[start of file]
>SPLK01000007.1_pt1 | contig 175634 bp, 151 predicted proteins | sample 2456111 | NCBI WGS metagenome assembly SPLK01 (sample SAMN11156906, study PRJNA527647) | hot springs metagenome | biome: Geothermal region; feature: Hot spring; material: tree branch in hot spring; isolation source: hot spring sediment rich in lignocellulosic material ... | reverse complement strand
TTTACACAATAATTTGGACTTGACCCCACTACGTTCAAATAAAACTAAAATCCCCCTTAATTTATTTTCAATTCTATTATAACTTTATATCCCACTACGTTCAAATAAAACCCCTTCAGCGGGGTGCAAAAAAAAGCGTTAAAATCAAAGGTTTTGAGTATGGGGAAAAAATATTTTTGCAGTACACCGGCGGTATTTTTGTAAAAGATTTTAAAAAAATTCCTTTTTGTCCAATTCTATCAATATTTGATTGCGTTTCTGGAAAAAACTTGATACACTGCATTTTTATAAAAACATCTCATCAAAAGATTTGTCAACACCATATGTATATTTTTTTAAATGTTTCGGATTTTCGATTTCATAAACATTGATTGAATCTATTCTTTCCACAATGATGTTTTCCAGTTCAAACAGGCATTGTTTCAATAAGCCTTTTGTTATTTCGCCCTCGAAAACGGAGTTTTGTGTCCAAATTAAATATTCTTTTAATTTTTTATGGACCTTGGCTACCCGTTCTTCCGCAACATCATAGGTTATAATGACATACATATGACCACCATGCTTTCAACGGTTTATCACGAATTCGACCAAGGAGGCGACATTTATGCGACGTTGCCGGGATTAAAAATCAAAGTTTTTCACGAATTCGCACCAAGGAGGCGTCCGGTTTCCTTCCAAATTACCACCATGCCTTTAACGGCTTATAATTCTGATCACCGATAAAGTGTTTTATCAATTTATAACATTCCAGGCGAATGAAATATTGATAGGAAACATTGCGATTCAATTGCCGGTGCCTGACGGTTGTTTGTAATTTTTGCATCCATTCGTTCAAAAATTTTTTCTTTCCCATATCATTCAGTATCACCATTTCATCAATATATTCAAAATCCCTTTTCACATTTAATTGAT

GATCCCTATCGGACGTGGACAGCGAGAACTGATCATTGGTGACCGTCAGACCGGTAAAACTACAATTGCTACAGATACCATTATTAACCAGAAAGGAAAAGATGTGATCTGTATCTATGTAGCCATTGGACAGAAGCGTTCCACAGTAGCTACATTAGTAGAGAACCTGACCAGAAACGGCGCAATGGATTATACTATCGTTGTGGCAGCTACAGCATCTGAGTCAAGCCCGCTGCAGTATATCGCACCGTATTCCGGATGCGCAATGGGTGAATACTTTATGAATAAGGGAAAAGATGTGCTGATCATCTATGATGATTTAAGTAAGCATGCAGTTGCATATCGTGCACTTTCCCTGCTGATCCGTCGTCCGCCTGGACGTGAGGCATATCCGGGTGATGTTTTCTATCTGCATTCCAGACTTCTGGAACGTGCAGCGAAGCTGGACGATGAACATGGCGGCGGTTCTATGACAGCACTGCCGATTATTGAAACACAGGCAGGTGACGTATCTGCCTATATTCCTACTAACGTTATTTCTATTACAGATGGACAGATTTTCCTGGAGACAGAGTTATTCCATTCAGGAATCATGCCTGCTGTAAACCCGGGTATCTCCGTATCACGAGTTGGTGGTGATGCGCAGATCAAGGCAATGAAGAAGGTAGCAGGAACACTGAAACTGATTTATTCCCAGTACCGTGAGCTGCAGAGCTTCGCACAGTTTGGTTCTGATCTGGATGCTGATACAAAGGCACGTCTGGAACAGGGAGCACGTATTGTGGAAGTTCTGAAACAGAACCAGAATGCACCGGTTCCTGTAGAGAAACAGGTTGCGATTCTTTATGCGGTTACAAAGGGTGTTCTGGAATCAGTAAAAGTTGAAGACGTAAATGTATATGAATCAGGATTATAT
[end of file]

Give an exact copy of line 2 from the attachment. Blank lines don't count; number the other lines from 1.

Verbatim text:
TTTACACAATAATTTGGACTTGACCCCACTACGTTCAAATAAAACTAAAATCCCCCTTAATTTATTTTCAATTCTATTATAACTTTATATCCCACTACGTTCAAATAAAACCCCTTCAGCGGGGTGCAAAAAAAAGCGTTAAAATCAAAGGTTTTGAGTATGGGGAAAAAATATTTTTGCAGTACACCGGCGGTATTTTTGTAAAAGATTTTAAAAAAATTCCTTTTTGTCCAATTCTATCAATATTTGATTGCGTTTCTGGAAAAAACTTGATACACTGCATTTTTATAAAAACATCTCATCAAAAGATTTGTCAACACCATATGTATATTTTTTTAAATGTTTCGGATTTTCGATTTCATAAACATTGATTGAATCTATTCTTTCCACAATGATGTTTTCCAGTTCAAACAGGCATTGTTTCAATAAGCCTTTTGTTATTTCGCCCTCGAAAACGGAGTTTTGTGTCCAAATTAAATATTCTTTTAATTTTTTATGGACCTTGGCTACCCGTTCTTCCGCAACATCATAGGTTATAATGACATACATATGACCACCATGCTTTCAACGGTTTATCACGAATTCGACCAAGGAGGCGACATTTATGCGACGTTGCCGGGATTAAAAATCAAAGTTTTTCACGAATTCGCACCAAGGAGGCGTCCGGTTTCCTTCCAAATTACCACCATGCCTTTAACGGCTTATAATTCTGATCACCGATAAAGTGTTTTATCAATTTATAACATTCCAGGCGAATGAAATATTGATAGGAAACATTGCGATTCAATTGCCGGTGCCTGACGGTTGTTTGTAATTTTTGCATCCATTCGTTCAAAAATTTTTTCTTTCCCATATCATTCAGTATCACCATTTCATCAATATATTCAAAATCCCTTTTCACATTTAATTGAT